Brexit: could European Medicines Agency stay in London?
As the UK, Europe and the rest of the world digest the implications of Britain’s decision to leave the European Union, the pharma industry is considering the potential impact on drug regulation in Europe.
The European Medicines Agency (EMA) is based in London, and with more than 600 staff, it is the largest EU organisation based in Britain. It has been based in the UK capital since it first began operations in 1995.
Responsible for approving the vast majority of new medicines across Europe, the EMA gives approval for drugs to be marketed across the European Union’s 28 member states, but its approvals are also recognised by European Economic Area (EEA) members Iceland, Liechtenstein and Norway.
The EMA relies heavily on the expertise of national regulators to review new drug filings on its behalf – as ‘rapporteur’ or ‘co-rapporteur’ and the UK’s MHRA is one of the leaders in Europe in this role.
Although Germany’s pharma trade body has already called for the EMA to be relocated to a large European city, industry leaders have called for the regulatory system to be preserved if possible.
The EMA will continue with its business as usual in the short term, and has said it is waiting for instructions from the European Commission.
Richard Bergstrom, director general at the European Federation of Pharmaceutical Industries and Associations (EFPIA), representing European pharma, has said that the UK could remain within the EU system, via means such as EEA membership.
It may take as long as two years before any changes to the EU regulatory system are agreed, a period of uncertainty which will be damaging for the UK and Europe as a whole.
“The EMA situation is disruptive but is doable,” said Bergstrom in an interview with pharmaphorum.
Mike Thompson, chief executive of the Association of the British Pharmaceutical Industry (ABPI), agreed: “In Europe they have huge respect for the talented group of people working at the MHRA. It is clearly not in anybody’s interests to have two regulatory processes.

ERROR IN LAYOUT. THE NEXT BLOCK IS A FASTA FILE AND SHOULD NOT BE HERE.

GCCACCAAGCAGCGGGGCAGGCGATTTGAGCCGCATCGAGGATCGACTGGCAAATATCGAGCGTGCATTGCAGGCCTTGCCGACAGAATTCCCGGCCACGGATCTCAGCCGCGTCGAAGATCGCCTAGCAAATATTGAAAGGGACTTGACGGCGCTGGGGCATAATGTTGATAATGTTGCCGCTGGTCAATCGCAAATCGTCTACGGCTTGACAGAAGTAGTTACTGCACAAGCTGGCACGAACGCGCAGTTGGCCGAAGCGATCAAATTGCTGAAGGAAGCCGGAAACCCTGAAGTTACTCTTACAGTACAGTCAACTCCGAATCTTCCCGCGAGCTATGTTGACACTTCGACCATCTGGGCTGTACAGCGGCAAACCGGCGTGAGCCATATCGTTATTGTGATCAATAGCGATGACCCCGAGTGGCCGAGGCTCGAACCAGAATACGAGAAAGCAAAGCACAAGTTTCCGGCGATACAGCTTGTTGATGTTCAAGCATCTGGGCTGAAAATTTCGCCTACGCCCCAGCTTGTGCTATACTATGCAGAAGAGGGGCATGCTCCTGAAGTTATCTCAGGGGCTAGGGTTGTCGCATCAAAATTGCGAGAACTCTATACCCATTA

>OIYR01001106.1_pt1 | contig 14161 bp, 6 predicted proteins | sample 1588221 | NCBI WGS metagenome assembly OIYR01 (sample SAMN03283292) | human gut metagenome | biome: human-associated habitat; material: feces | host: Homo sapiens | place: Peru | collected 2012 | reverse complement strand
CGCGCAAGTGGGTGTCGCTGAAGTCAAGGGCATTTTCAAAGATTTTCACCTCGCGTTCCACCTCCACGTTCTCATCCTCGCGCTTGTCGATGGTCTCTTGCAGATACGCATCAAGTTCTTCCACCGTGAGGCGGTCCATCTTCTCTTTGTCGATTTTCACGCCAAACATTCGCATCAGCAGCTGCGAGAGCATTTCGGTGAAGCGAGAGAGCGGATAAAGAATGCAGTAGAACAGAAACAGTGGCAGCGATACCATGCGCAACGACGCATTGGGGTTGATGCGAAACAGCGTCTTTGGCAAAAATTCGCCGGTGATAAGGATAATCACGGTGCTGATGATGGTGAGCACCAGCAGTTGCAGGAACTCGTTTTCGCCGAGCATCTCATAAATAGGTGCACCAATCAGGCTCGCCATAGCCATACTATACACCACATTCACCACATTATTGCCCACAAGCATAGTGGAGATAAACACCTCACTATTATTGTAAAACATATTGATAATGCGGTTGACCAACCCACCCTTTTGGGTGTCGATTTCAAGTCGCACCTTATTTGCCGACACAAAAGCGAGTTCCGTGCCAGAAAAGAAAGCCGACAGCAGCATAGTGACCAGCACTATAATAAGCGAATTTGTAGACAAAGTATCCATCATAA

“We have to be creative and do what is right for British patients and not follow some logic of separation that makes no sense.”
Sarah Rickwood, vice president of thought leadership for Europe at IMS Health says there are a number of potential post-Brexit scenarios for European drug regulation.
She says the question about the EMA and its location immediately comes into play.
One of these is “no change”, where the UK adheres to all EMA regulation, although this could require the UK to sign up to the terms of the EEA in a Norway-style arrangement.
One stumbling block to this could be the issue of migration, which was a leading reason for many voters to back the ‘Leave’ campaign.
Becoming an EEA member would mean the UK would also have to maintain a commitment to free movement of labour agreement with Europe – but this would pose problems given that many people voted to leave because of concerns about border control.
Other options include a new relationship negotiated between the UK and Europe more akin to that between the EU and Switzerland, which has bilateral trade agreements with Europe, but also has caps on migration.
The latter option would be possible if the UK ends up with looser ties to Europe through the European Free Trade Association, World Trade Organisation rules, or an entirely independent relationship.
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